Herbs : Don’t have the fresh herbs required and want to substitute the dried version? Use one third of the amount of because dry herbs are concentrated and have about three times the flavor as fresh herbs.
Underdone Cake: If it's too late to slide it back into the oven, scoop out the gooey middle and before serving fill the hole with fruit, ice cream or whipped cream.
Pie Crusts
Pie dough torn? If your pastry tears, roll a patch of dough to the same thickness and flatten the edges. Brush some lightly beaten egg white on the contact points and lightly press it onto the main shell. The whites will act as an adhesive so filling won't seep out.
Pie dough burning before pie is ready? Cover edge with aluminum foil.

Gerard’s Suggestion for Bad Wine
If the wine is bad do not serve it! Do not use it for cooking (it could ruin your dish). Don’t even use it for vinegar. Just throw it out and get a better bottle!

Friday, September 2, 2011

Fresh Ahi Tuna

Pan Seared Ahi Tuna

I love serving seared raw ahi tuna as an appetizer. Known for its buttery texture, mild flavor and rich color, ahi (or yellowfin) tuna is seared to surround its raw center with a tasty caramelized crust and is served with some interesting side to dish to contrast its mild flavor. At lunch today with my scrabble / bridge / mah jong group, I served it along with the three side dishes mentioned below and asked them which one I should include in this week’s column.  They all said all of them – so here they are! (My favorite is the mango-avocado salsa!)
Buying Ahi Tuna
To make seared ahi, you need to start with very fresh, sushi-grade ahi, as you will only be lightly searing the outside, leaving the inside raw. Not even rare, but raw. The freshness and the quality of the fish make a huge difference with this dish, so don't even attempt it with a lower grade of fish. Purchase fresh, sushi-or sashimi grade ahi. Look for firm, ruby red flesh with a clean smell of the sea. There should not be a "fishy" odor.  One tuna steak is enough for rwo people. We were seven and I served three steaks- nothing was left over!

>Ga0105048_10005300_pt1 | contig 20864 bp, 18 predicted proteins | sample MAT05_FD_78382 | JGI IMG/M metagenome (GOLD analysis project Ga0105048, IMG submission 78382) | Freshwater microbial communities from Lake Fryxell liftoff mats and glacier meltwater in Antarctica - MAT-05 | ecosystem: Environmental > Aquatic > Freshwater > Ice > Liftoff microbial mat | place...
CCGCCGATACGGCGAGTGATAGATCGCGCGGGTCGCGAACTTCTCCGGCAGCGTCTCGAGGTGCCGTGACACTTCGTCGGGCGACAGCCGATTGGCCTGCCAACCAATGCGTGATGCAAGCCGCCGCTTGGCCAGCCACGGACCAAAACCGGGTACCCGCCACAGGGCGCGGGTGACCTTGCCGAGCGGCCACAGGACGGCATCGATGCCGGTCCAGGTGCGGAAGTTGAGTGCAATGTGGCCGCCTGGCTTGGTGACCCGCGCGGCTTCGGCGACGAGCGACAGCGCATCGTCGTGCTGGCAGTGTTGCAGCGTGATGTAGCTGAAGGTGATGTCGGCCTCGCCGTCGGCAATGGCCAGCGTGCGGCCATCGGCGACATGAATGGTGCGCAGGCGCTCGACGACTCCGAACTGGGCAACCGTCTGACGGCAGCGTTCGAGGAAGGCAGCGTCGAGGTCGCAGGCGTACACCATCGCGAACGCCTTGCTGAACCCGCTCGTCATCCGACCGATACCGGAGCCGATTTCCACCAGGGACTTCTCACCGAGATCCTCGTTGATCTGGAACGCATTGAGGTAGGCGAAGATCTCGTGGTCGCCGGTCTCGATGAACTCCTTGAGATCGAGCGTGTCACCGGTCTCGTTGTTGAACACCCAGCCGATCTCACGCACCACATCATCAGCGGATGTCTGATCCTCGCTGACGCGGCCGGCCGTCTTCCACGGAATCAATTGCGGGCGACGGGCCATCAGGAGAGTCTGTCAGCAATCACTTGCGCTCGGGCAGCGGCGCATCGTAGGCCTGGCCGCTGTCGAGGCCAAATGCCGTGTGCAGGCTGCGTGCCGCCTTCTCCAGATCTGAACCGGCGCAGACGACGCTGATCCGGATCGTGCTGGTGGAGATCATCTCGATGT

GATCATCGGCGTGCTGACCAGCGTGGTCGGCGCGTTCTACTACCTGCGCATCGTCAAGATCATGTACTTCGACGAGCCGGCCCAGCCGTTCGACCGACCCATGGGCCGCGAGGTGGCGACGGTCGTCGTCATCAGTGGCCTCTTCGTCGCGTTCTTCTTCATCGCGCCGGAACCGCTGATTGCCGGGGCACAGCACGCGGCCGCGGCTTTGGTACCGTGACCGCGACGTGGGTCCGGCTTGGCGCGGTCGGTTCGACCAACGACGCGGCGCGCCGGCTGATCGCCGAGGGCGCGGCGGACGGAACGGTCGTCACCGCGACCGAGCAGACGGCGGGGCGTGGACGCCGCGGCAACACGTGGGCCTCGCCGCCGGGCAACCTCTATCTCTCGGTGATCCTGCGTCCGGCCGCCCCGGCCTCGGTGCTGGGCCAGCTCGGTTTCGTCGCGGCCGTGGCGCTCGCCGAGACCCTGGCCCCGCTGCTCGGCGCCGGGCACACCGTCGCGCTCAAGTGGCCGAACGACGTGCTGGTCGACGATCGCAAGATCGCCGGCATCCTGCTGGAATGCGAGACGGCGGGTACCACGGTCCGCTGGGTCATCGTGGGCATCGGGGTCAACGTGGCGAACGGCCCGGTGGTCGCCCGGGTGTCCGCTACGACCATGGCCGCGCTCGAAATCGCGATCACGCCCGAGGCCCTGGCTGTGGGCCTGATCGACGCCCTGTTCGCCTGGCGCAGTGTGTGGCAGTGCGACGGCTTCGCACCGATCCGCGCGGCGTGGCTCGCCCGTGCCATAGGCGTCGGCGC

Searing Ahi Tuna
Sprinkle salt and fresh ground pepper onto both sides of the tuna steak (optional: soak for about 10 minutes in a marinade such as a mixture of orange juice, teriyaki sauce, and sesame seeds.). Heat a non-stick heavy-bottomed skillet (frying pan). Use high heat if searing a steak 1/2-inch thick or less and medium-high for thicker pieces. Add 1½ teaspoons of olive oil (or sesame oil for more flavor) to the pan. (Using too much will lead to a greasy tuna steak).  Place the fish in the pan once the oil begins to smoke. Turn the fish after about 1 – 2 minutes and sear for another minute on the other side. It will be cooked only on the outside but remain beautifully raw on the inside. Remove from heat.

Serving Ahi Tuna
Slice and serve with any or all of the following accompaniments.

Israeli or Pearl Couscous
Cook as per package instructions. Allow to cool and then mix in minced garlic, cranberries and chopped basil.

Shaved Fennel Salad Recipe (serves 5-6)
Slice two fennel bulbs paper thin (use a mandolin if you have one)  and combine in a bowl with 2 Tbsp extra virgin olive oil, 1 Tbsp fresh lemon juice, ¼ Tspn of chopped fresh thyme leaves, 1 Tbsp chopped flat-leafed parsley and 2 Tbsp shaved Parmesan cheese.

Mango-Avocado Salsa
Dice into small cubes:
·         2 ripe avocados (skinned and pitted)
·         6 Komatsu or 12 Cherry or grape tomatoes.
·         1½ large ripe mangos
Toss gently in a bowl with
·         1/4 cup diced red or Vidalia onion
·         3 tablespoons freshly squeezed lemon juice
·         salt and freshly ground black pepper


The challenge in selecting a wine for this recipe is that the wine needs to go well with the delicate flesh of the tuna and yet resist to the festival of flavors of the salsa  and other side dishes. So I would recommend a Riesling or a white Bordeaux. Trimbach Riesling 2008 – There’s a pleasant salty tanginess to this wine, underscoring flavors of Gala apple, grapefruit and stone, with a hint of petrol. Clean and well-defined by the firm acidity, yet well-meshed and elegant overall, with a mouthwatering finish. 90 points Wine Spectator - $15.99 at Arlington Wine & Liquor. Chateau Tanesse Bordeaux Blanc Sec 2009 – When you get a “Great” winemaker like Denis De Bourdieu to make the wine, the bells and whistles immediately sound ! This deftly crafted white is a blend of 65% Sauvignon Blanc and 35% Semillon. Hints of melon and honey in the nose, it’s crisp, lively, and surprising depth and length of flavor, along with good acidity make this enjoyable from first to last swallow. $13.99 at Arlington Wine & Liquor.